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Food and Bioprocess Technology

, Volume 4, Issue 7, pp 1253–1263 | Cite as

Ohmic Heating of Liquid Whole Egg: Rheological Behaviour and Fluid Dynamics

  • Filiz IcierEmail author
  • Hayriye Bozkurt
Original Paper

Abstract

Although ohmic heating is used as an alternative heating method for liquid egg products commercially, there is a lack of information on the change of rheological properties and fluid dynamics characteristics of ohmically heated liquid whole egg in the literature. The change of rheological behaviour of the ohmically heated liquid whole egg, across a temperature range of 4–60 °C, was determined by using a concentric rotational viscometer. The ohmic heating was conducted by applying the voltage gradient (20 V/cm) at 50 Hz. The temperature dependency of the electrical conductivity of liquid egg was linear (R 2 = 0.999). The rheological behaviour was found to be shear thinning since power law model had higher regression coefficient and lower χ 2 and root mean square error values than Newtonian model. Ohmically heated liquid whole egg exhibited higher degree of thixotropic index indicating the occurrence of the protein denaturation at 60 °C. The flow behaviour of liquid whole egg in the continuous ohmic heating system was predicted as laminar (GRe range of 87.59–538.87) for the mass flow rate range of 0.0056–0.0166 kg/s. The friction factors and pressure losses in the system in those mass flow rates were also assessed. The result of this study will give necessary information on flow characteristics of liquid whole egg for the modelling, designing and the scaling up of the continuous ohmic heating systems for pasteurisation of liquid egg products.

Keywords

Ohmic heating Liquid whole egg Rheology Fluid dynamics Non-Newtonian fluid 

Nomenclature

P

Pressure drop (Pa)

Ae

Area of cross-section of the electrodes (m2)

D

Diameter of pipe (m)

Ea

Activation energy (kJ/mol)

f

Friction factor (dimensionless)

GRe

Generalised Reynolds number (dimensionless)

I

Current (A)

K

Consistency coefficient, (Pa s n )

K0

Consistency coefficient at reference temperature (Pa s n )

L

The distance between the electrodes (m)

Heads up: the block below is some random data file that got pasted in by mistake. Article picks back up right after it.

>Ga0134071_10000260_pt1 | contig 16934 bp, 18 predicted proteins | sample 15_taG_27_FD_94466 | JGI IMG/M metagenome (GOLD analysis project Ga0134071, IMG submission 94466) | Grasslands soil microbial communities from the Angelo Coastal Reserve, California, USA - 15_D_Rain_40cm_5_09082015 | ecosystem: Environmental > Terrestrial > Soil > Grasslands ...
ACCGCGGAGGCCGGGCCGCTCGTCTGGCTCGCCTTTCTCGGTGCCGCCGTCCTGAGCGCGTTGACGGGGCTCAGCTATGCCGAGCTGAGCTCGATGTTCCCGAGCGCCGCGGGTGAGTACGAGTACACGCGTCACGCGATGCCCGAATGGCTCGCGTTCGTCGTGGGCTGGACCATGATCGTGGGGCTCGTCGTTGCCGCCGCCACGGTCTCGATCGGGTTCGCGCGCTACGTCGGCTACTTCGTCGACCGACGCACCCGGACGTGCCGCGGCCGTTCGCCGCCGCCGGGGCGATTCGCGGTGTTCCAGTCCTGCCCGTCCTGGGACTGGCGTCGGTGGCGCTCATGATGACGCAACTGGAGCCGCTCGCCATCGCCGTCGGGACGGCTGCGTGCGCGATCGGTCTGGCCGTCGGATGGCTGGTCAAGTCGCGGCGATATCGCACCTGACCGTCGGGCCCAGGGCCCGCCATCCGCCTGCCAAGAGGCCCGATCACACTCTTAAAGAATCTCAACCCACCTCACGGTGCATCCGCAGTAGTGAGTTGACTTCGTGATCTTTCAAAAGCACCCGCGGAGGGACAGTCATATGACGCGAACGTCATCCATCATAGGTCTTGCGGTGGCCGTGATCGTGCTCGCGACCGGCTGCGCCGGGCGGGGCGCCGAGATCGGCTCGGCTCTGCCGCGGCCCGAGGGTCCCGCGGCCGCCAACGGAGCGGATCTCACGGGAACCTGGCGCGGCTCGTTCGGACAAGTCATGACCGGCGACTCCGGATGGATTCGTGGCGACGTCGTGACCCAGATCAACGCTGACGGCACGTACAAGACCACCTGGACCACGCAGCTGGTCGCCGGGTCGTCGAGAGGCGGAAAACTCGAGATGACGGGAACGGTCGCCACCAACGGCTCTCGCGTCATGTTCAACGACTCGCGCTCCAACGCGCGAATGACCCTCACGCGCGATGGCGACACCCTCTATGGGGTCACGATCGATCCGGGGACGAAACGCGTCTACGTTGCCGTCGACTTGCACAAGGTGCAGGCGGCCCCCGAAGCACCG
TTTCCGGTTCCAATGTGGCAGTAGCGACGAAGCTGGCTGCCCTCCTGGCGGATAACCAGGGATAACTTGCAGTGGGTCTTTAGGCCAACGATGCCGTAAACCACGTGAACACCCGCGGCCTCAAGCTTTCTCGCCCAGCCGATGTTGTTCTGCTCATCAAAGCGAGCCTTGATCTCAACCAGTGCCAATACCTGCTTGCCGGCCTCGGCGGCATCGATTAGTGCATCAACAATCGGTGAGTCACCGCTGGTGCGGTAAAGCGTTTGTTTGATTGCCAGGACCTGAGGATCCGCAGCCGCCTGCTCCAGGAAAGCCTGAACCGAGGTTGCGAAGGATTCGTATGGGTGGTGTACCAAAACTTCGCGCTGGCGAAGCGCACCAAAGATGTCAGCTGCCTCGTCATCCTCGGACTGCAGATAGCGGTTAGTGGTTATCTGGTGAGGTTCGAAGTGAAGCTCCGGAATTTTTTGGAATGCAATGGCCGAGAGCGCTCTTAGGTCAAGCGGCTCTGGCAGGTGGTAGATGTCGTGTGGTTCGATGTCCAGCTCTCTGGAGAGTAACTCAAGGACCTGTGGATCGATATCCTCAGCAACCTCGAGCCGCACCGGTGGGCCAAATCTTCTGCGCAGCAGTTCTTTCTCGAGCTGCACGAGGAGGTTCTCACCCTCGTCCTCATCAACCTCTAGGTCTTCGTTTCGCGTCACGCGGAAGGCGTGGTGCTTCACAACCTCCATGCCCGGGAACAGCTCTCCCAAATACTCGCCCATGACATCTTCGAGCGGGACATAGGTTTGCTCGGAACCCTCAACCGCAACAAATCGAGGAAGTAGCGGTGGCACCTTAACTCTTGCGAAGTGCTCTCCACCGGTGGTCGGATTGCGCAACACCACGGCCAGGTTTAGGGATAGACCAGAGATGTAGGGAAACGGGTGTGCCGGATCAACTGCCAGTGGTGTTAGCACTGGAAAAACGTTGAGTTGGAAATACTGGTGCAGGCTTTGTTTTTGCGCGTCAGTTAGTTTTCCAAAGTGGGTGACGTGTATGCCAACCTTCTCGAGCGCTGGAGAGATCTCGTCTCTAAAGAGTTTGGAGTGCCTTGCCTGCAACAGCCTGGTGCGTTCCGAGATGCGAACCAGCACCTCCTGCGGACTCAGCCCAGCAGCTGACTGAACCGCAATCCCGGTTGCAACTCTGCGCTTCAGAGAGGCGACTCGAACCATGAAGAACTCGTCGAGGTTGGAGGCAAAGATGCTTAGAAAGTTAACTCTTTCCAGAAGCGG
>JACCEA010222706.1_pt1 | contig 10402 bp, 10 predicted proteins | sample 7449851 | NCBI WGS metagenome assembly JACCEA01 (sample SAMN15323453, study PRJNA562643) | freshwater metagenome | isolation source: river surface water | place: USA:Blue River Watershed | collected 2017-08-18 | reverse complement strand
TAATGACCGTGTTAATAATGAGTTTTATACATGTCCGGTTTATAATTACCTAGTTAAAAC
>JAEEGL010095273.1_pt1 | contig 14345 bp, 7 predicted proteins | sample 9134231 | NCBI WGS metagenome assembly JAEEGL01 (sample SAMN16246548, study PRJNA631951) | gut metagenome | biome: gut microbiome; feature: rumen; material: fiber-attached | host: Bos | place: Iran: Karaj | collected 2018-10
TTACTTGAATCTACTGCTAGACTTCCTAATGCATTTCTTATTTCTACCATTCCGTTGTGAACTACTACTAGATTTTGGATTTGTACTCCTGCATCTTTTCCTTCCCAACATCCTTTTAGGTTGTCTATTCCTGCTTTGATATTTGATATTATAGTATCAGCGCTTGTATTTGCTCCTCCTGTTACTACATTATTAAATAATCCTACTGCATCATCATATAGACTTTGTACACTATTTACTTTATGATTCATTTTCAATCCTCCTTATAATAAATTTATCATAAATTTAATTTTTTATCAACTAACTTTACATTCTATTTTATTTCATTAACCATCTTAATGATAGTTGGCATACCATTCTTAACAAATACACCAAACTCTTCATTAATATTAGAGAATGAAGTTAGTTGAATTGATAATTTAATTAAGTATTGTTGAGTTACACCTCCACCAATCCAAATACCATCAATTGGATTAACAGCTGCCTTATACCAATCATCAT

n

Flow behaviour index (dimensionless), number of constants in Eq. (12)

N

Number of observations in Eqs. (12)–(13)

R
Ideal gas constant (8,314 J/mol K) in Eq. (3) (Table 1), radius (m) in Eq. (9), Eq. (10) in Table 1
Table 1

Some general relations used

Equation

Equation number

References

Newtonian model

\( \tau = \mu \dot \gamma \)

Eq. (1)

Rao et al. 1984

Power law model (Ostwald–de Waale model)

\( \tau = K{\dot \gamma^n} \)

Eq. (2)

Rao et al. 1984

Temperature dependency of consistency coefficient

\( K = {K_0}{e^{ - \frac{E_a}{R}\left( {\frac{1}{T_0} - \frac{1}{T}} \right)}} \)

Eq. (3)

Rao et al. 1984

Generalised Reynolds number

\( {\text{G}}{\rm Re} = \frac{{{D^n}{\upsilon^{\left( {2 - n} \right)}}\rho }}{{{8^{\left( {n - 1} \right)}}K{{\left( {\frac{3n + 1}{4n}} \right)}^n}}} \)

Eq. (4)

Geankoplis 2003

Friction factor for non-Newtonian fluid, laminar flow

\( f = \frac{16}{{{\text{G}}{\rm Re} }} \)

Eq. (5)

Geankoplis 2003

Pressure drop

\( \Delta P = 4f\frac{L}{D}\frac{{\rho \upsilon_{\text{ave}}^2}}{2} \)

Eq. (10)

Geankoplis 2003

Electrical conductivity

\( \sigma = \frac{I}{V}\frac{L}{{{A_{\text{e}}}}}\,\,\,\,\,({\text{S/m}}) \)

Eq. (11)

Sastry and Salengke 1998

Re

Reynolds Number (dimensionless)

T

Temperature (°C), (K) in Eq. (3) (Table 1)

t

Time (s)

T0

Reference temperature (K)

V

Voltage (V)

Abbreviations

RM

Raw material

RMSE

Root mean square error

RPM

Revolutions per minute

SE

Standard error

SS

Shear stress

SR

Shear rate

Greek Letters

τ

Shear stress (Pa)

σ

Electrical conductivity (S/m)

ρ

Density (kg/m3)

\( \dot \gamma \)

Shear rate (s−1)

υ

Velocity (m/s)

\( \dot \upsilon \)

Volumetric flow rate (m3/s)

µ

Viscosity (Pa s)

τ0

Yield stress (Pa)

χ2

Chi square

Subscripts

ave

Average

exp

Experimental

N

Predicted by using Newtonian model

NN

Predicted by using non-Newtonian model

max

Maximum

OH

In the ohmic heating test cell

pred

Predicted

P

In the pipe

S

In the overall system

w

At the tube wall

Notes

Acknowledgements

Authors are grateful to the editor and reviewers for their valuable comments, which have been utilised to improve the quality of the paper.

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Copyright information

© Springer Science + Business Media, LLC 2009

Authors and Affiliations

  1. 1.Food Engineering Department, Engineering FacultyEge UniversityIzmirTurkey
  2. 2.Food Engineering Section, Institute of Natural and Applied SciencesEge UniversityIzmirTurkey

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